Two weeks ago I ran a half-marathon. I use the term “run” very loosely. My pace waffled somewhere between slow jog and barely moving. Maybe it would be better to say I “completed” a half-marathon…then I don’t have to feel so guilty about taking a bathroom break just before the second mile.
Nevertheless, I did something that one year ago seemed impossible. At this time last year I literally (and I do mean literally) could not run/slow jog/barely move, more than a mile. So now on the other side of the half-marathon I’ve done a lot of reflecting on what it was that enabled me to be able to complete such a task.
Now switch gears with me for a second.
For many of us, consistent Bible-reading seems like an impossible task. Let’s face it, the Bible can be hard to read. It’s an ancient book written to people in ancient times, and, much like running, the activity, at times, can be boring.
So how can we motivate ourselves and those in our families to actually read it?
Here’s where three of my half-marathon reflections may be able to help us.
1. Get a plan
One big reason I was able to complete the half-marathon was because I had a running plan. The plan told me when to run and how far to run each day. It also started off super easy and gradually increased in difficulty as the weeks went on.
The same principles can apply to reading the Bible. You need a plan– one that tells you when to read and how much to read on each day. And you need a plan that starts at your currently ability. I love the “read through the Bible in a year” plans, but, let’s face it, for most people that requires a lot of reading each day. So why not start with a “read through the Bible in three years” plan, or five years. What’s the rush? It’s not about who can read the whole Bible first, it’s about finding a daily routine that works for you where you are now.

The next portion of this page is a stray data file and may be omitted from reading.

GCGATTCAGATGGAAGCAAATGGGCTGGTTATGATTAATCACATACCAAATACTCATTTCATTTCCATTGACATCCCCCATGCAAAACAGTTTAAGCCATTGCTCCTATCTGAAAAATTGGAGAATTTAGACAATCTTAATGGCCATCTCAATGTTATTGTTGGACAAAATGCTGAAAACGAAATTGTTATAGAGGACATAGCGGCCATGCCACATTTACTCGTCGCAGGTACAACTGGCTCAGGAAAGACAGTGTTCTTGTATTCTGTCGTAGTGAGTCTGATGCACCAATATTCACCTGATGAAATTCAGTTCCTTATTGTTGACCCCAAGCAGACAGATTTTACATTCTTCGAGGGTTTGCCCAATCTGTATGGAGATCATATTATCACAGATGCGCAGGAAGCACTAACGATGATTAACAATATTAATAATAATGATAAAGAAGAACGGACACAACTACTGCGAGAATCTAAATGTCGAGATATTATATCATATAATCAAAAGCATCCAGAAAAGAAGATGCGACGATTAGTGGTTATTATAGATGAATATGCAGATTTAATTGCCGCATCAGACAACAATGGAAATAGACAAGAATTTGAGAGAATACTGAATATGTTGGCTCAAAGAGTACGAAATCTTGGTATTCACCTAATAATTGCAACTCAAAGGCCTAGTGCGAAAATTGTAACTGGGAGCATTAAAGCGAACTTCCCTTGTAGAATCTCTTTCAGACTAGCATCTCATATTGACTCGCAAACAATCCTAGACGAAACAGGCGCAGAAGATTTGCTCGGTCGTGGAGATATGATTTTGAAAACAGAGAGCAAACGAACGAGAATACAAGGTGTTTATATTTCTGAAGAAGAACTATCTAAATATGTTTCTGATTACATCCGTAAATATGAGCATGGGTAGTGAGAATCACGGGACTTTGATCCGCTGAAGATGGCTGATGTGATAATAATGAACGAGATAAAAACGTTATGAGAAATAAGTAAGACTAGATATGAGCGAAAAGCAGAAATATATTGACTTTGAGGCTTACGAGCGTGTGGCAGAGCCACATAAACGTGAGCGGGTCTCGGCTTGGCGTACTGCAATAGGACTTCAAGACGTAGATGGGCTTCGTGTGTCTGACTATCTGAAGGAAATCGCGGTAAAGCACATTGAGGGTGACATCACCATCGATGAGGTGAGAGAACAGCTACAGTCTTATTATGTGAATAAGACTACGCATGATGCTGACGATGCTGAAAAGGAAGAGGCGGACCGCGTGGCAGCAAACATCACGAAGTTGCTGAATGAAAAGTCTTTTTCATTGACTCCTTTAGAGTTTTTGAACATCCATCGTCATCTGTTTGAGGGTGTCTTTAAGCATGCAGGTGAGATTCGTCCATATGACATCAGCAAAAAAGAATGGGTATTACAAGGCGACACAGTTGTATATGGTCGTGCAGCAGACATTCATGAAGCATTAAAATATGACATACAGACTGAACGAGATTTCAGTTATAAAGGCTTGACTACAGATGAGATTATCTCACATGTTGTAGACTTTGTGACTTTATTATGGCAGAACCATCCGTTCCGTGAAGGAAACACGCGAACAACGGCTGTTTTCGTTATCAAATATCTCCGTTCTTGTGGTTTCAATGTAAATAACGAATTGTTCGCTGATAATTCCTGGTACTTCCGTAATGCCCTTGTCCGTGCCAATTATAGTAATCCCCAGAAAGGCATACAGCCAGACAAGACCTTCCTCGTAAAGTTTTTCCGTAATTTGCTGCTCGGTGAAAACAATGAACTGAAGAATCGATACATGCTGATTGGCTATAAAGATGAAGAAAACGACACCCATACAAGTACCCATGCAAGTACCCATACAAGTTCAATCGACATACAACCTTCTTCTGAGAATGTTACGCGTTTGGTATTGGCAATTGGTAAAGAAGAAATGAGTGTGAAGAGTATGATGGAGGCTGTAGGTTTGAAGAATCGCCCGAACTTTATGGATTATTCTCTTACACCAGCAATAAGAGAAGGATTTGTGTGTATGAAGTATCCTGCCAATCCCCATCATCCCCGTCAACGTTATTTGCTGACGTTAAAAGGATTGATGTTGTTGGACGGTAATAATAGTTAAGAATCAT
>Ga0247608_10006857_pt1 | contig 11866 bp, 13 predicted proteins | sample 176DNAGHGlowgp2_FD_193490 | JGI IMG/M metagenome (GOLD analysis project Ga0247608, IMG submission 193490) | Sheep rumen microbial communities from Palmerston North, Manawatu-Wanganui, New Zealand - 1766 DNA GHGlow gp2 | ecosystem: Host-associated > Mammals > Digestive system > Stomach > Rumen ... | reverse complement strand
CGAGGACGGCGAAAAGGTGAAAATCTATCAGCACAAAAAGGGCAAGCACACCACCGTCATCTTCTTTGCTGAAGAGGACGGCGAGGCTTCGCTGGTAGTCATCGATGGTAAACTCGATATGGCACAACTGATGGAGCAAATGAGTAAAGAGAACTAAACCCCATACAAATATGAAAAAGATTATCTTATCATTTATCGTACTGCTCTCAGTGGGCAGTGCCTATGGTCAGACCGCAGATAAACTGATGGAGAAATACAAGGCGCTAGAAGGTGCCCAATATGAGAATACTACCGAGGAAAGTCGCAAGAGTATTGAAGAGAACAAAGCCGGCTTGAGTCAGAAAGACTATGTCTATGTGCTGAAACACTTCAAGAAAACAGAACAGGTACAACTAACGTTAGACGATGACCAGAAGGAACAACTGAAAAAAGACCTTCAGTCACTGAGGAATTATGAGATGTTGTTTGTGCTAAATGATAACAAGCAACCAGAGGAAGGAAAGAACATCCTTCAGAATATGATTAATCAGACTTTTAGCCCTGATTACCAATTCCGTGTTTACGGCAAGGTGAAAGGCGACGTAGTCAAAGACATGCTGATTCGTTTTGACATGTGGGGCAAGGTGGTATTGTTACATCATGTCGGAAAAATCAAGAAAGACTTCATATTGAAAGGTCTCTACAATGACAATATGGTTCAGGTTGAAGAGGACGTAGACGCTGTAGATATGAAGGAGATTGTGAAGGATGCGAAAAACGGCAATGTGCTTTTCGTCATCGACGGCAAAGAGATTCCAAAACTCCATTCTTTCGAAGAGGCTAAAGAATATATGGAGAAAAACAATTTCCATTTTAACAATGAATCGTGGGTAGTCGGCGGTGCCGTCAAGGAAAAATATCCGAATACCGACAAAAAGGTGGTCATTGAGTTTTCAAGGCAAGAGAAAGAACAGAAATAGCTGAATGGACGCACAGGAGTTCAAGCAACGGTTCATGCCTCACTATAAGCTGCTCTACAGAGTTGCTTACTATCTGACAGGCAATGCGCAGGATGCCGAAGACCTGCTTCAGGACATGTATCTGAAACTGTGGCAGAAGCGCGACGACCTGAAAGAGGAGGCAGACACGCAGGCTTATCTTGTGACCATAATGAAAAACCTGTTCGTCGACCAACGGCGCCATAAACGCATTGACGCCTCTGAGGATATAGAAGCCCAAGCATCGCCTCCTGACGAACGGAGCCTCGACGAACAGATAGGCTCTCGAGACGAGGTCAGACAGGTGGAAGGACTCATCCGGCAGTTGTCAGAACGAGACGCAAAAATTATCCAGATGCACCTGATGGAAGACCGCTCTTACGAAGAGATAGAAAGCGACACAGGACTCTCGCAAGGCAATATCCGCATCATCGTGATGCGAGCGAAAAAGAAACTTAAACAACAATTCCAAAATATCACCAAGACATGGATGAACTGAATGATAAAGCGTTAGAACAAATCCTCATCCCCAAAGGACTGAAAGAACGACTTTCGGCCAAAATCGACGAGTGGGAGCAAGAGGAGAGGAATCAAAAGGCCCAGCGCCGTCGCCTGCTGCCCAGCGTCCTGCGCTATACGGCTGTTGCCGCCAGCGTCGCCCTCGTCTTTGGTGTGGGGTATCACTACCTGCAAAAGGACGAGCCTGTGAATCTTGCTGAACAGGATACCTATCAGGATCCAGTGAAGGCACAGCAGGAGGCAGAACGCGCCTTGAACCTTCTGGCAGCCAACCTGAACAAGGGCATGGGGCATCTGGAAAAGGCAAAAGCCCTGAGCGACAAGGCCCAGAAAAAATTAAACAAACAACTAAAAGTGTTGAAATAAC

2. Get a community
There is no way I would have stuck with my half-marathon plan if I didn’t have so many encouraging runners in my life. So many people who regularly asked me how my running was going. People who were “further along” that were available and very willing to give advice when I had questions. And people willing to help and pray for me when training got tough.
When it comes to reading our Bible, we need a community that will encourage us, hold us accountable, answer questions, help us, and pray for us. Parents, be the community for your kids. Students, be the community for your friends. Christians, be the community for other Christians. Just like any other discipline, Bible-reading will happen when we feel we belong to a community.
3. Give yourself grace
During the half-marathon, I had a moment as I was running across the Ambassador Bridge from Detroit into Canada. I looked to my left and watched the sunrise coming up over the city and it was just beginning to reflect on the water below me. In that moment it hit me, “I am not running this for time. I don’t need to rush through this.” At that moment, everything changed. Instead of trying to get a “good time” or concern myself with how I was doing compared to others around me, I just focused on enjoying the race.
We often need to do the same thing when it comes to reading the Bible. We need to slow down and give ourselves the grace just to enjoy the Word of God as the Word of God. It doesn’t matter if we don’t read as fast or know as much as others. It’s okay if we miss a day or two (or, God-forbid, a week) of our reading plan. It’s not about “winning.” God still loves us. The Bible is God’s gift of grace to us. We don’t read the Bible just for facts or even just for life application. We read the Bible to know God more to enjoy God more.
I pray these principles will help you as you read God’s Word more. And I pray, whether you’re reading at what feels like a slow jog or even just barely moving, you would feel the joy of completing a plan, being encouraged by your community, and resting in the grace God has for you each day.